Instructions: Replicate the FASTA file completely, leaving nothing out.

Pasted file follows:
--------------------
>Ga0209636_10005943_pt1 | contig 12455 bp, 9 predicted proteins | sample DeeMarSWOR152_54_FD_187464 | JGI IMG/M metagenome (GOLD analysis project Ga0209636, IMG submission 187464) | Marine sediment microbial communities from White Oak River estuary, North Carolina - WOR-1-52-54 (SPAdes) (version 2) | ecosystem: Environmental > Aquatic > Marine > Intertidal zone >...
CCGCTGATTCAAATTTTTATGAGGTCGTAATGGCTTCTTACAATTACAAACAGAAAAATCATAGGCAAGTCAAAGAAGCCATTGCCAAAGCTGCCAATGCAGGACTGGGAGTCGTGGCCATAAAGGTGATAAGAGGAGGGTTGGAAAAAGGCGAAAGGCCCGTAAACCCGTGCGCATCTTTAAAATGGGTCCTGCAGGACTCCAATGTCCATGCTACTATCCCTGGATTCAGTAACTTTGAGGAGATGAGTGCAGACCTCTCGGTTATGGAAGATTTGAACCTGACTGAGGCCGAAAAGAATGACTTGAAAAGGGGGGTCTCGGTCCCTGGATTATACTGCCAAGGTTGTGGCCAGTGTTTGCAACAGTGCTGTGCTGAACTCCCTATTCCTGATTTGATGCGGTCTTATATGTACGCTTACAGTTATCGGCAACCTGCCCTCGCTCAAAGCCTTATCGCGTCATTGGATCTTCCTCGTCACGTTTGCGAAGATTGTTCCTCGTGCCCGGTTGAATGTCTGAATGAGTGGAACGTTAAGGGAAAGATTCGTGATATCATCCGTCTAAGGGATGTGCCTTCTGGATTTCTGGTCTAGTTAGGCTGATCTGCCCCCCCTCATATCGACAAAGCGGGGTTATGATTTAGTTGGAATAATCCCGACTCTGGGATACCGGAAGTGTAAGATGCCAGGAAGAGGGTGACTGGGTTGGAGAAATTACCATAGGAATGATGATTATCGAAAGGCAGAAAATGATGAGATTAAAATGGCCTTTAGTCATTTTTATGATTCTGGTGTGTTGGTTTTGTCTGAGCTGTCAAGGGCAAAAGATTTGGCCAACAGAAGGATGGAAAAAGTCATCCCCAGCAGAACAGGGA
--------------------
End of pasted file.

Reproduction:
>Ga0209636_10005943_pt1 | contig 12455 bp, 9 predicted proteins | sample DeeMarSWOR152_54_FD_187464 | JGI IMG/M metagenome (GOLD analysis project Ga0209636, IMG submission 187464) | Marine sediment microbial communities from White Oak River estuary, North Carolina - WOR-1-52-54 (SPAdes) (version 2) | ecosystem: Environmental > Aquatic > Marine > Intertidal zone >...
CCGCTGATTCAAATTTTTATGAGGTCGTAATGGCTTCTTACAATTACAAACAGAAAAATCATAGGCAAGTCAAAGAAGCCATTGCCAAAGCTGCCAATGCAGGACTGGGAGTCGTGGCCATAAAGGTGATAAGAGGAGGGTTGGAAAAAGGCGAAAGGCCCGTAAACCCGTGCGCATCTTTAAAATGGGTCCTGCAGGACTCCAATGTCCATGCTACTATCCCTGGATTCAGTAACTTTGAGGAGATGAGTGCAGACCTCTCGGTTATGGAAGATTTGAACCTGACTGAGGCCGAAAAGAATGACTTGAAAAGGGGGGTCTCGGTCCCTGGATTATACTGCCAAGGTTGTGGCCAGTGTTTGCAACAGTGCTGTGCTGAACTCCCTATTCCTGATTTGATGCGGTCTTATATGTACGCTTACAGTTATCGGCAACCTGCCCTCGCTCAAAGCCTTATCGCGTCATTGGATCTTCCTCGTCACGTTTGCGAAGATTGTTCCTCGTGCCCGGTTGAATGTCTGAATGAGTGGAACGTTAAGGGAAAGATTCGTGATATCATCCGTCTAAGGGATGTGCCTTCTGGATTTCTGGTCTAGTTAGGCTGATCTGCCCCCCCTCATATCGACAAAGCGGGGTTATGATTTAGTTGGAATAATCCCGACTCTGGGATACCGGAAGTGTAAGATGCCAGGAAGAGGGTGACTGGGTTGGAGAAATTACCATAGGAATGATGATTATCGAAAGGCAGAAAATGATGAGATTAAAATGGCCTTTAGTCATTTTTATGATTCTGGTGTGTTGGTTTTGTCTGAGCTGTCAAGGGCAAAAGATTTGGCCAACAGAAGGATGGAAAAAGTCATCCCCAGCAGAACAGGGA